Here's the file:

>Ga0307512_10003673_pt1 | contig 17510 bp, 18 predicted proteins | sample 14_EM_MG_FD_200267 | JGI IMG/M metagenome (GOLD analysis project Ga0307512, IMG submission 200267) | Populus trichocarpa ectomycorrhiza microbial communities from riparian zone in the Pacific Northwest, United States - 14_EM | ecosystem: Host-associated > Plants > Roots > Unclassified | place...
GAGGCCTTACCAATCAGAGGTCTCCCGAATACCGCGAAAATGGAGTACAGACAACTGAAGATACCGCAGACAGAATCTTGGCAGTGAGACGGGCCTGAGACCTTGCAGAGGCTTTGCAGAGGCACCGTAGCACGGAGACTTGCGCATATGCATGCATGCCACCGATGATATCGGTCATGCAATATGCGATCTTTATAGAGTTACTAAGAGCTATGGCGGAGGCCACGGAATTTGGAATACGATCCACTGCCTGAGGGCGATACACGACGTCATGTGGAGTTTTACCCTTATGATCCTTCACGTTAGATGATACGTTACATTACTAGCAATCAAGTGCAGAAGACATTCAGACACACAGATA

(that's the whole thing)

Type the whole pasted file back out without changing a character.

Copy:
>Ga0307512_10003673_pt1 | contig 17510 bp, 18 predicted proteins | sample 14_EM_MG_FD_200267 | JGI IMG/M metagenome (GOLD analysis project Ga0307512, IMG submission 200267) | Populus trichocarpa ectomycorrhiza microbial communities from riparian zone in the Pacific Northwest, United States - 14_EM | ecosystem: Host-associated > Plants > Roots > Unclassified | place...
GAGGCCTTACCAATCAGAGGTCTCCCGAATACCGCGAAAATGGAGTACAGACAACTGAAGATACCGCAGACAGAATCTTGGCAGTGAGACGGGCCTGAGACCTTGCAGAGGCTTTGCAGAGGCACCGTAGCACGGAGACTTGCGCATATGCATGCATGCCACCGATGATATCGGTCATGCAATATGCGATCTTTATAGAGTTACTAAGAGCTATGGCGGAGGCCACGGAATTTGGAATACGATCCACTGCCTGAGGGCGATACACGACGTCATGTGGAGTTTTACCCTTATGATCCTTCACGTTAGATGATACGTTACATTACTAGCAATCAAGTGCAGAAGACATTCAGACACACAGATA